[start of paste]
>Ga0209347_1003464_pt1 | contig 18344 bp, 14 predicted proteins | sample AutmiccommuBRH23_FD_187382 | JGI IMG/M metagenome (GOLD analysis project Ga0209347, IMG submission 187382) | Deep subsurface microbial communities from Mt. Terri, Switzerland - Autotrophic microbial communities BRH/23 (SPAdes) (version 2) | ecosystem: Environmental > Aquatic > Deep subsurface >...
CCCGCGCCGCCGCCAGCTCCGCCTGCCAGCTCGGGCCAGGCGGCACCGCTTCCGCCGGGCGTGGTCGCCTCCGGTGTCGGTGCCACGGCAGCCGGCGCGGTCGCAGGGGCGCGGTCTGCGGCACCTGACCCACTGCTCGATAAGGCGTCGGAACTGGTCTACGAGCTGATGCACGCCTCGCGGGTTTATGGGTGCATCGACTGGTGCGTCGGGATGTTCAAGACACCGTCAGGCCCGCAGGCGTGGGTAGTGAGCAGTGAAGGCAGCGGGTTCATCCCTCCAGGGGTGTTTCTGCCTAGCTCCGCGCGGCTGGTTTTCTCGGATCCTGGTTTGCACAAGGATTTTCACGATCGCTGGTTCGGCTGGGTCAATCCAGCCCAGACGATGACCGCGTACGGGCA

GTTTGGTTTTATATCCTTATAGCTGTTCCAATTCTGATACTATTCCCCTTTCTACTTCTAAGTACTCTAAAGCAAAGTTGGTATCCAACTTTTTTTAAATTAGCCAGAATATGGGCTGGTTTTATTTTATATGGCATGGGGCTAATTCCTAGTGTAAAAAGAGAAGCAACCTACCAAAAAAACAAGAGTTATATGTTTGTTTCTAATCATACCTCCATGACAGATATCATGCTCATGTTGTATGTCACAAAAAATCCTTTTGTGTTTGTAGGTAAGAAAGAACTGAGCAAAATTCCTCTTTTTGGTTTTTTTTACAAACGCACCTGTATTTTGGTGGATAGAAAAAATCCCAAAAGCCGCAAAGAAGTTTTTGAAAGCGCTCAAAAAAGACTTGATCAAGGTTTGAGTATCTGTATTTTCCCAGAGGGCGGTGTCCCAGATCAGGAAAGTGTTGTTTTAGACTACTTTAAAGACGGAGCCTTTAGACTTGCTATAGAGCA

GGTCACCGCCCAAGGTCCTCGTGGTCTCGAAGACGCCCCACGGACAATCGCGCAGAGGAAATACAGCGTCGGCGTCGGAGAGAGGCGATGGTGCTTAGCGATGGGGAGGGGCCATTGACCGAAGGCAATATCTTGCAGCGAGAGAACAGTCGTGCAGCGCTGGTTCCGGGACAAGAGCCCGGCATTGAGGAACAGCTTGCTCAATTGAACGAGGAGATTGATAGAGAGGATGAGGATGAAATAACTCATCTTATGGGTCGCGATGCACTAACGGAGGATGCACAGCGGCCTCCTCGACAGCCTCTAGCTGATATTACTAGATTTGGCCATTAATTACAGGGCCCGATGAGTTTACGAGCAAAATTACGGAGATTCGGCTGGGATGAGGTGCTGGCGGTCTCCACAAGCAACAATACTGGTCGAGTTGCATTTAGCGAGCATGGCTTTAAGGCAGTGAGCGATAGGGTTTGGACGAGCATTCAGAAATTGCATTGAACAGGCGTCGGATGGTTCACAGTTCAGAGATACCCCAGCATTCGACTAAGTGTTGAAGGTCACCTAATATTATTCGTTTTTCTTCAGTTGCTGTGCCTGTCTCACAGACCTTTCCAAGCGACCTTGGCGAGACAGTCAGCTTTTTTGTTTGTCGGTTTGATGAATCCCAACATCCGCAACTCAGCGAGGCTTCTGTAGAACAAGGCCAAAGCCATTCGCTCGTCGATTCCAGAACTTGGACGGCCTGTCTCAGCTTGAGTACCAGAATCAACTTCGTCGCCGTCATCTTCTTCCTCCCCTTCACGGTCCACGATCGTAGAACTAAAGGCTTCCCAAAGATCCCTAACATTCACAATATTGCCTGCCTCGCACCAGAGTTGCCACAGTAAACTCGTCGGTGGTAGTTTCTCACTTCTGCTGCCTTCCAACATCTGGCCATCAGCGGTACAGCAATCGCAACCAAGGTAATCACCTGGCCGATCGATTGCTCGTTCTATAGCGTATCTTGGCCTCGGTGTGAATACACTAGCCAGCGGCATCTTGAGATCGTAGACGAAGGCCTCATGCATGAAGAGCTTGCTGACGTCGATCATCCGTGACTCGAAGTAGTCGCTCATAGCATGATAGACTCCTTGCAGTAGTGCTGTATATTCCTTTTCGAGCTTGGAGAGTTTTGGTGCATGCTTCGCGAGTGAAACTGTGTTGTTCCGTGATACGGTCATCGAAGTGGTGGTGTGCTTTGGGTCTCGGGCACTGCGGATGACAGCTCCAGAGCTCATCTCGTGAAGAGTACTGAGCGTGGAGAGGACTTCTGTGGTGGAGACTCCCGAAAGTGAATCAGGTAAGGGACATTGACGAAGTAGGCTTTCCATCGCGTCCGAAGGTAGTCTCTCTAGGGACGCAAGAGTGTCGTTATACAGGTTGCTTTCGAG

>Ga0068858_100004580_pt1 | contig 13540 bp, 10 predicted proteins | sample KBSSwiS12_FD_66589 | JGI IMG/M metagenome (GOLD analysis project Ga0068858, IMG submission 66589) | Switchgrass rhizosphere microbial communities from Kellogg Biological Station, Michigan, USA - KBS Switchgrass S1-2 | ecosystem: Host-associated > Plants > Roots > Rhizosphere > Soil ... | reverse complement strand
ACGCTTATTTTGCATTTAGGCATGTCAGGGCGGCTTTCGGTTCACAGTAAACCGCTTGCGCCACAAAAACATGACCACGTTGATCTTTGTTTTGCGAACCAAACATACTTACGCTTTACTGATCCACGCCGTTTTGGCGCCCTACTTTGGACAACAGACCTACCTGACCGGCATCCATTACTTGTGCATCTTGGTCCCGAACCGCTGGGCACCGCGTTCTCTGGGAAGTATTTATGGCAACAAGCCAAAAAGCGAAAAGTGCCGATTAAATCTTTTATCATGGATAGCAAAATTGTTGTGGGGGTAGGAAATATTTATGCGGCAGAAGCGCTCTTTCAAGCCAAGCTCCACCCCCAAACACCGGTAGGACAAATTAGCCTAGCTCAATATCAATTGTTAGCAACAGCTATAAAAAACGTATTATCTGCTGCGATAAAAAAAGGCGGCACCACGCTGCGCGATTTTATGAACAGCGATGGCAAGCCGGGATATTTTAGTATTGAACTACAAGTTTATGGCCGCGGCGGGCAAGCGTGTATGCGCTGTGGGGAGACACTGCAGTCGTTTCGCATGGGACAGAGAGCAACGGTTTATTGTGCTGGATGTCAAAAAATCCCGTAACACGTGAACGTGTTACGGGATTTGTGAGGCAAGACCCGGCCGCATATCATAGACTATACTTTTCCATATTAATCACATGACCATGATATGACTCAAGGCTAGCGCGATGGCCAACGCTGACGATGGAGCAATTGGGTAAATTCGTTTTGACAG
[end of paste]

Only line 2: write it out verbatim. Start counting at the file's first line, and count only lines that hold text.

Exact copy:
CCCGCGCCGCCGCCAGCTCCGCCTGCCAGCTCGGGCCAGGCGGCACCGCTTCCGCCGGGCGTGGTCGCCTCCGGTGTCGGTGCCACGGCAGCCGGCGCGGTCGCAGGGGCGCGGTCTGCGGCACCTGACCCACTGCTCGATAAGGCGTCGGAACTGGTCTACGAGCTGATGCACGCCTCGCGGGTTTATGGGTGCATCGACTGGTGCGTCGGGATGTTCAAGACACCGTCAGGCCCGCAGGCGTGGGTAGTGAGCAGTGAAGGCAGCGGGTTCATCCCTCCAGGGGTGTTTCTGCCTAGCTCCGCGCGGCTGGTTTTCTCGGATCCTGGTTTGCACAAGGATTTTCACGATCGCTGGTTCGGCTGGGTCAATCCAGCCCAGACGATGACCGCGTACGGGCA